Dr. William Jennings Bryan, Jr.--the world's leading practitioner, professor and promoter of medical hypnosis--is worried. Dr. Bryan is chief of staff of the American Institute of Hypnosis (A.I.H.) and the person most responsible for taking hypnosis out of magic shows and putting it into clinics, where it belongs; his work has been the main reason that the American Medical Association has recognized the legitimacy of medical hypnosis--but still he's very worried. In fact, he's scared to death. Bryan has been trying to hide his concern here at the Banff Springs Hotel high in the Canadian Rockies as he gives A.I.H. postgraduate course number 506--Successful Treatment of Sexual Disorders--to an attentive class composed of 60 physicians, their spouses, nurses and associates. All morning long, he has been guiding them through case studies of doctors who can't keep it up for their 200 girlfriends, of frigid social workers and of housewives who vomit after climaxing. But as he helps the doctors understand the psychological origins of these sexual disorders, Bryan finds that he can no longer keep his own problem secret: "Sam," he yells to his executive assistant at the back of the conference room, "where's Brenda?"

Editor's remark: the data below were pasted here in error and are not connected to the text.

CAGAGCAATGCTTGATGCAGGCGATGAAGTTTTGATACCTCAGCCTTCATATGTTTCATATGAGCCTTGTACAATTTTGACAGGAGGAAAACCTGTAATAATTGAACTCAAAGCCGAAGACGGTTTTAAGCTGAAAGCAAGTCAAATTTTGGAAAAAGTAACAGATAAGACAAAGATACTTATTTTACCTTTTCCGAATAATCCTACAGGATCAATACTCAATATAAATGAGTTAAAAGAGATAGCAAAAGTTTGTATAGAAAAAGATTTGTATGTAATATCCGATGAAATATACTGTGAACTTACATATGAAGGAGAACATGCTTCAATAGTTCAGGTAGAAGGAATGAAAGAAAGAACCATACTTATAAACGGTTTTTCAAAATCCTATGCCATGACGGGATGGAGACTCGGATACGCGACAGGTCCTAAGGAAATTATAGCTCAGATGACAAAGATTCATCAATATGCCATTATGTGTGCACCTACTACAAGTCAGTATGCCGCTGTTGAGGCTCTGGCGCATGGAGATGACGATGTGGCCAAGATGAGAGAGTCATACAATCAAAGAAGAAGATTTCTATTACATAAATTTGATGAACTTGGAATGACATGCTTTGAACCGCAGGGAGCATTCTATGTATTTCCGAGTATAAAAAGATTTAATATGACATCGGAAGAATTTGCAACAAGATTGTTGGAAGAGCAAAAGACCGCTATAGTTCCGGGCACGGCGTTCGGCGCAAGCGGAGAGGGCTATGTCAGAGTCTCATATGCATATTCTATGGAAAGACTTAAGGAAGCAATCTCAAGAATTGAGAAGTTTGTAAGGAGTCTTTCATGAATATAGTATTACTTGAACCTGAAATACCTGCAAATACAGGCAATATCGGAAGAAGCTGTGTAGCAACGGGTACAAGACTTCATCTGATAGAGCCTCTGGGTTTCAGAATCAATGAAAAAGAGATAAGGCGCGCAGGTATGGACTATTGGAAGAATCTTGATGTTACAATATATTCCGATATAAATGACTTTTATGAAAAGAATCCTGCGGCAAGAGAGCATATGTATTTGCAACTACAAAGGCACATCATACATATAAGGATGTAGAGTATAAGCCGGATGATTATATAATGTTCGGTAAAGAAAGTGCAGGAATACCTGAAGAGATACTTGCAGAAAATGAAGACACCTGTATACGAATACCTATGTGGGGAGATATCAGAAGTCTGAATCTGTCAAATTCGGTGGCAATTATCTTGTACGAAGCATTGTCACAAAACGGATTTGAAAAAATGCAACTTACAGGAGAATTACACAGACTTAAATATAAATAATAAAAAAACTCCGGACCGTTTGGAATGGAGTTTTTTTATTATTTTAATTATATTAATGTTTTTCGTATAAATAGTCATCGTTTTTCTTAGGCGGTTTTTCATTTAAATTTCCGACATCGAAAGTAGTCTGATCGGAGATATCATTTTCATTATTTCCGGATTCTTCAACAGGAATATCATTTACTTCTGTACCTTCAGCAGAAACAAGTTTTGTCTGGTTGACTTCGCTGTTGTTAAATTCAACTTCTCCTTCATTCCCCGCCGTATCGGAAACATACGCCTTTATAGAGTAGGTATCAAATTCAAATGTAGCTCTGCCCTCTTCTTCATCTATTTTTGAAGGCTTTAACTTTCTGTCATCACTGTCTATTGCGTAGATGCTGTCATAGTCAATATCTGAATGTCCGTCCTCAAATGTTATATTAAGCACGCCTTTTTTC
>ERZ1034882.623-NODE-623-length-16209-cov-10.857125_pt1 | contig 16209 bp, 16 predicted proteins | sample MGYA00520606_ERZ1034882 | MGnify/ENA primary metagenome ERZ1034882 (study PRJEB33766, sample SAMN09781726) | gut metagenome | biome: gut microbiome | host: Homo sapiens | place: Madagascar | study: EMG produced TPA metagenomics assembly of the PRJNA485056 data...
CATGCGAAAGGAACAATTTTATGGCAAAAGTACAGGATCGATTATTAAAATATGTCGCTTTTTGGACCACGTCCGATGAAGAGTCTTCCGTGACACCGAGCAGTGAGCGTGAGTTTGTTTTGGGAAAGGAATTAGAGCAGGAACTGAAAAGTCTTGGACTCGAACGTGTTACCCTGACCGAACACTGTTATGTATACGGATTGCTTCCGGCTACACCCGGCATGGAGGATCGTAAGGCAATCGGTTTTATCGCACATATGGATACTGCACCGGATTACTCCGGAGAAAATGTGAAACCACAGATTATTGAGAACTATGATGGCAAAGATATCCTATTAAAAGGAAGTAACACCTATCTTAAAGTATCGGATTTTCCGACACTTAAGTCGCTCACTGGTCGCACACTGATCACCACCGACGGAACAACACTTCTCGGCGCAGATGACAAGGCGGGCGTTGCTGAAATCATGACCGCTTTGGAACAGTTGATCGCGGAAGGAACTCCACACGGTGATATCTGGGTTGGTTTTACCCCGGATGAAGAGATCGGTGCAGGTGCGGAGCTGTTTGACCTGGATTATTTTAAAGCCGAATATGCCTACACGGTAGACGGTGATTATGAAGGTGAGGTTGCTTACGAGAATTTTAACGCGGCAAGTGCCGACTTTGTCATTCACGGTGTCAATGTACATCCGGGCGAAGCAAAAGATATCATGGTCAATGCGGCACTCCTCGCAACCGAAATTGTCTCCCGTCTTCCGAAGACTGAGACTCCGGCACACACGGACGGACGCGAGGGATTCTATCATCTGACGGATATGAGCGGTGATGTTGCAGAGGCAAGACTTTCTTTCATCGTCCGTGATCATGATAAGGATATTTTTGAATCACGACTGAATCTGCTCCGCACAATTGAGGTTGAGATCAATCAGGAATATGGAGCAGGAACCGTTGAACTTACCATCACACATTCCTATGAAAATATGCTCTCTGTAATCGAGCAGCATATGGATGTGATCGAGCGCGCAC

Ask Any Veteran Entertainer, and he'll tell you: The point of a successful show is to do whatever makes the audience go crazy, while somehow holding onto your cool. And the same is true of that sociological branch of showbiz known as the mating game. Herewith, a variety of guys and dolls all heavily involved in that great midsummer pastime, beating the heat. The ladies, it seems, are decidedly hot and bothered. (Women, as you know, are funny that way.) The gentlemen? Well, they're into something else, as these pictures obviously attest; specifically, some nifty-looking summer suits of various synthetic blends that never seem to lose their shape, no matter how high the temperature rises. All are worn with mighty good-looking shirts and ties, and some of the suits--would you believe?--are even three-piecers. What's a three-piecer doing out on a hot day like this? Why, keeping the up-to-date weaker calm, collected and very cool, of course.